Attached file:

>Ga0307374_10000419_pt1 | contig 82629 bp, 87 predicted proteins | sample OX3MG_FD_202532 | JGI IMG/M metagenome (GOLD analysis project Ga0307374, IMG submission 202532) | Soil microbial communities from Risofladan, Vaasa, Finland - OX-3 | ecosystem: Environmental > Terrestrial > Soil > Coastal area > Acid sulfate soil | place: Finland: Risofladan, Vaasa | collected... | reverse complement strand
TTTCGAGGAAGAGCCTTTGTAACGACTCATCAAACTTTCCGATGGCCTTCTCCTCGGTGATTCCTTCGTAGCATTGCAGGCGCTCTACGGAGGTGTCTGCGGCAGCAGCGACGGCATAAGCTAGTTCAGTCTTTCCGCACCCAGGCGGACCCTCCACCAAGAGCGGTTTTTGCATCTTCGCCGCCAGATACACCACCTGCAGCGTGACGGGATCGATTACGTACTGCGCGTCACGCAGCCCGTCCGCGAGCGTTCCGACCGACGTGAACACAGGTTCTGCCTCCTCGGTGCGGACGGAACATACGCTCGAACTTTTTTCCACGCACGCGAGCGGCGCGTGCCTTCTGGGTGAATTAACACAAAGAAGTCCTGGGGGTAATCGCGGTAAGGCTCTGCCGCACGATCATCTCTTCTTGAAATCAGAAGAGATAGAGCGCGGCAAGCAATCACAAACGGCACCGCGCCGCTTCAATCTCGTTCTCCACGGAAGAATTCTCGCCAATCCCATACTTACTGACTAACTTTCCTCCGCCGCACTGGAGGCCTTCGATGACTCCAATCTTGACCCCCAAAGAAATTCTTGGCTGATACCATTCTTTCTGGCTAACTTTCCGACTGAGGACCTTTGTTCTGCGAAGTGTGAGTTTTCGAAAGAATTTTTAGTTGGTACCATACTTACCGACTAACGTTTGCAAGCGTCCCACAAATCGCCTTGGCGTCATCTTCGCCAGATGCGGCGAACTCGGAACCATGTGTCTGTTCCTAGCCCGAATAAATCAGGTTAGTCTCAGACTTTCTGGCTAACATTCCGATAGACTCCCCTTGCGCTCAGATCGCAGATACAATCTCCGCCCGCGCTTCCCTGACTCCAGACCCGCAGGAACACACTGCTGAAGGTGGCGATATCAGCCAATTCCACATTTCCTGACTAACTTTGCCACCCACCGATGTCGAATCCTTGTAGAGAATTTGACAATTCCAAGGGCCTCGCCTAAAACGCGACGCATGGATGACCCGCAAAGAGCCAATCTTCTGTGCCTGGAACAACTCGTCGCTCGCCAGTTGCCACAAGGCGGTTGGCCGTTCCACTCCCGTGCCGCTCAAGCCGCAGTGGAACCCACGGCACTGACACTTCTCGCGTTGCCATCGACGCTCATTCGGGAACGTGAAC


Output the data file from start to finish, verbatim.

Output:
>Ga0307374_10000419_pt1 | contig 82629 bp, 87 predicted proteins | sample OX3MG_FD_202532 | JGI IMG/M metagenome (GOLD analysis project Ga0307374, IMG submission 202532) | Soil microbial communities from Risofladan, Vaasa, Finland - OX-3 | ecosystem: Environmental > Terrestrial > Soil > Coastal area > Acid sulfate soil | place: Finland: Risofladan, Vaasa | collected... | reverse complement strand
TTTCGAGGAAGAGCCTTTGTAACGACTCATCAAACTTTCCGATGGCCTTCTCCTCGGTGATTCCTTCGTAGCATTGCAGGCGCTCTACGGAGGTGTCTGCGGCAGCAGCGACGGCATAAGCTAGTTCAGTCTTTCCGCACCCAGGCGGACCCTCCACCAAGAGCGGTTTTTGCATCTTCGCCGCCAGATACACCACCTGCAGCGTGACGGGATCGATTACGTACTGCGCGTCACGCAGCCCGTCCGCGAGCGTTCCGACCGACGTGAACACAGGTTCTGCCTCCTCGGTGCGGACGGAACATACGCTCGAACTTTTTTCCACGCACGCGAGCGGCGCGTGCCTTCTGGGTGAATTAACACAAAGAAGTCCTGGGGGTAATCGCGGTAAGGCTCTGCCGCACGATCATCTCTTCTTGAAATCAGAAGAGATAGAGCGCGGCAAGCAATCACAAACGGCACCGCGCCGCTTCAATCTCGTTCTCCACGGAAGAATTCTCGCCAATCCCATACTTACTGACTAACTTTCCTCCGCCGCACTGGAGGCCTTCGATGACTCCAATCTTGACCCCCAAAGAAATTCTTGGCTGATACCATTCTTTCTGGCTAACTTTCCGACTGAGGACCTTTGTTCTGCGAAGTGTGAGTTTTCGAAAGAATTTTTAGTTGGTACCATACTTACCGACTAACGTTTGCAAGCGTCCCACAAATCGCCTTGGCGTCATCTTCGCCAGATGCGGCGAACTCGGAACCATGTGTCTGTTCCTAGCCCGAATAAATCAGGTTAGTCTCAGACTTTCTGGCTAACATTCCGATAGACTCCCCTTGCGCTCAGATCGCAGATACAATCTCCGCCCGCGCTTCCCTGACTCCAGACCCGCAGGAACACACTGCTGAAGGTGGCGATATCAGCCAATTCCACATTTCCTGACTAACTTTGCCACCCACCGATGTCGAATCCTTGTAGAGAATTTGACAATTCCAAGGGCCTCGCCTAAAACGCGACGCATGGATGACCCGCAAAGAGCCAATCTTCTGTGCCTGGAACAACTCGTCGCTCGCCAGTTGCCACAAGGCGGTTGGCCGTTCCACTCCCGTGCCGCTCAAGCCGCAGTGGAACCCACGGCACTGACACTTCTCGCGTTGCCATCGACGCTCATTCGGGAACGTGAAC